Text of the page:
We investigated a second genetic locus by direct DNA sequencing (BCM) and cloning and sequencing (MIC) analyses of the amino-terminal half of the RT gene (Fig. 4, which is published as supporting information on the PNAS web site). The range of intrahost divergence was 0.00–2.03% and 0.58–2.32% for the patient BCM and MIC sequences, respectively, and they differed from each other by 0.15–2.47%. The victim RT samples also showed less diversity between sequences: 0.07% (BCM), 0.15% (MIC), and 0.07–0.65% (intergroup divergence). Analyses of the patient sequences revealed two distinct populations, with one group showing amino acid mutations known to confer resistance to AZT (39–41). The timing and accumulation of the different drug resistance mutations have been shown to be variable between HIV-1-infected individuals (42, 43). Stratifying the patient sequences based on AZT resistance (AZTR), the range of divergence for all AZTR sequences was 0.00–1.45% and for all AZT sensitive (AZTS) sequences was 0.44–1.23%. The victim's HIV-1 DNA sequences were more similar to the patient's AZTR sequences than to the patient's AZTS sequences (the ranges of divergence were 0.15–1.52% compared with 1.60–2.61%, respectively).

Sequence analyses of 20 HIV-1 DNA public sequences that showed the most significant blast scores revealed that molecular clone sequences for the patient and victim differed by 8.05–13.54% and 8.54–15.37%, respectively, from the GenBank sequences. The gp120 LA control sequences differed from those of the patient by 7.41–14.22% and from those of the victim by 8.02–15.43%. The random LA controls and the 20 closest HIV-1 DNA sequences selected from GenBank exhibited similar divergence, though the most similar sequences to the victim and patient were found among the LA controls. These data suggest that the selection of control sequences from the local geographic area were appropriate for this study. Comparing RT sequences, 57% of the LA controls showed various amino acid substitutions known to confer resistance to AZT. These LA control sequences were more divergent from the stratified patient AZTR, patient AZTS, and the victim sequences and differed by 2.61–6.75%, 3.19–6.53%, and 3.34–6.53%, respectively.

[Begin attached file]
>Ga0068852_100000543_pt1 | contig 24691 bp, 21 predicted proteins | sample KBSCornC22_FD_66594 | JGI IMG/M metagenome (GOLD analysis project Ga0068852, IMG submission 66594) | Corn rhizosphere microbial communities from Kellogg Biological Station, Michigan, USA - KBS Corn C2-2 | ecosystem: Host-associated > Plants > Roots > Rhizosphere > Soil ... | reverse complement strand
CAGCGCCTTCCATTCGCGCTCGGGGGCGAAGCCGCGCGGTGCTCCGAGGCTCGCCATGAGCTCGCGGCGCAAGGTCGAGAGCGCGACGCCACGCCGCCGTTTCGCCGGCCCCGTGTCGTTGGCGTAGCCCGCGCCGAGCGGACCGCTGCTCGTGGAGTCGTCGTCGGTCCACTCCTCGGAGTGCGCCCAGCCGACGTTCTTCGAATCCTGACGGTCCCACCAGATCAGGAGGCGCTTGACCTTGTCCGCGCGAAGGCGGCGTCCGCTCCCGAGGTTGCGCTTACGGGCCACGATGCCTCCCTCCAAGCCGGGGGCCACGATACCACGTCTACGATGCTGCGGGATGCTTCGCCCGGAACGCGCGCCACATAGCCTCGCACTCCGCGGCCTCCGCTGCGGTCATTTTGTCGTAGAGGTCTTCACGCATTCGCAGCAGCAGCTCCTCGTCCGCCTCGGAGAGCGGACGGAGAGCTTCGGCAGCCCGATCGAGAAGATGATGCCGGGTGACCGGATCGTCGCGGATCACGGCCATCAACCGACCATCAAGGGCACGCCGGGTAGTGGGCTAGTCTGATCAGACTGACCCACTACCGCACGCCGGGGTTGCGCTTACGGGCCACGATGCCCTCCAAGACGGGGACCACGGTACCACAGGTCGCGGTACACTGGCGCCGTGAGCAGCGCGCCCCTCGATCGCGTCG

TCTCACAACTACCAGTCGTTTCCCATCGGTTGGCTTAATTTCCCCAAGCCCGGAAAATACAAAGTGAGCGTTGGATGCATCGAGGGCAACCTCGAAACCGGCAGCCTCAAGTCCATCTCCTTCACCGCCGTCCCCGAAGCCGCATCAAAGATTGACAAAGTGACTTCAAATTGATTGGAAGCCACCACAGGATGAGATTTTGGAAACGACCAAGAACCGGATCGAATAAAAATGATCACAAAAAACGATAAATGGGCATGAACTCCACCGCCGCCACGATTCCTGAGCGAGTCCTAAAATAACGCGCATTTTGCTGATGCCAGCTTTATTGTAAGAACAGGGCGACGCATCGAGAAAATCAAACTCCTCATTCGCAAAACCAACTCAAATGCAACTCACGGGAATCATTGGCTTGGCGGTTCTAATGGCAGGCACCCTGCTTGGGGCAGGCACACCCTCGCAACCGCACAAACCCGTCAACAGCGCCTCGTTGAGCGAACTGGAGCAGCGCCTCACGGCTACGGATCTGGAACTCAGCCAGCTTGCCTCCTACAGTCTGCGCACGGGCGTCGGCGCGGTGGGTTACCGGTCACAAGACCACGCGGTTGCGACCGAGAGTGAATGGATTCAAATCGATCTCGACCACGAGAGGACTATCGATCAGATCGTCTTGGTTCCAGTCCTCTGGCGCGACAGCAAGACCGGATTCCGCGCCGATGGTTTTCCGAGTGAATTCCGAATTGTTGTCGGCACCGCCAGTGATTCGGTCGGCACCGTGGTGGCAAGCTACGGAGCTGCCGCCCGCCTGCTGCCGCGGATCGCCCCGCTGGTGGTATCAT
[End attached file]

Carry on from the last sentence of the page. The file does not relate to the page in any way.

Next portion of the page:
Phylogenetic Results.

In the parsimony analyses, all 100,000 bootstrap replicates of the gp120 gene data supported the victim and patient sequences as the most closely related within the analysis (P < 0.00001), and 95,826 bootstrap replicates of the RT gene data supported the victim sequences as embedded within a group of patient sequences (P < 0.04174). In the maximum-likelihood distance analyses, all 1,000 bootstrap replicates of the gp120 gene data (P < 0.001; Fig. Fig.1)1) supported the closer relationship between the patient and victim viral sequences compared with any of the LA controls, and all 10,000 bootstrap replicates of the RT gene data (P < 0.0001; Fig. Fig.22a) supported the victim sequences as embedded within a group of patient sequences. All 25,000 sampled trees from the MCMC analyses also supported these relationships (P < 0.00004). The relationships of the patient and victim RT sequences were virtually identical based on both the originally sampled sequences (sequenced at BCM) and those subsequently sequenced at MIC (Fig. (Fig.22b). The close relationship between the victim and patient samples was thus supported by both of the genes that we examined, using all major methods of phylogenetic analysis (parsimony, minimum evolution, and likelihood), and a broad range of evolutionary models.

Fig 1.
Phylogenetic analysis of the gp120 region using a minimum evolution criterion and maximum likelihood distances assuming an HKY+Γ model of evolution. Nucleotide alignment was based on the protein alignment in Fig. 3. P.ENV and V.ENV are ...
Fig 2.
Phylogenetic analysis of the RT region; details of the analysis are the same as for Fig. Fig.1.1. Nucleotide alignment was based on the protein alignment in Fig. 4. (a) Tree based on sequences from BCM. (b) Subtree of patient and victim sequences, ...


Direction of Transmission.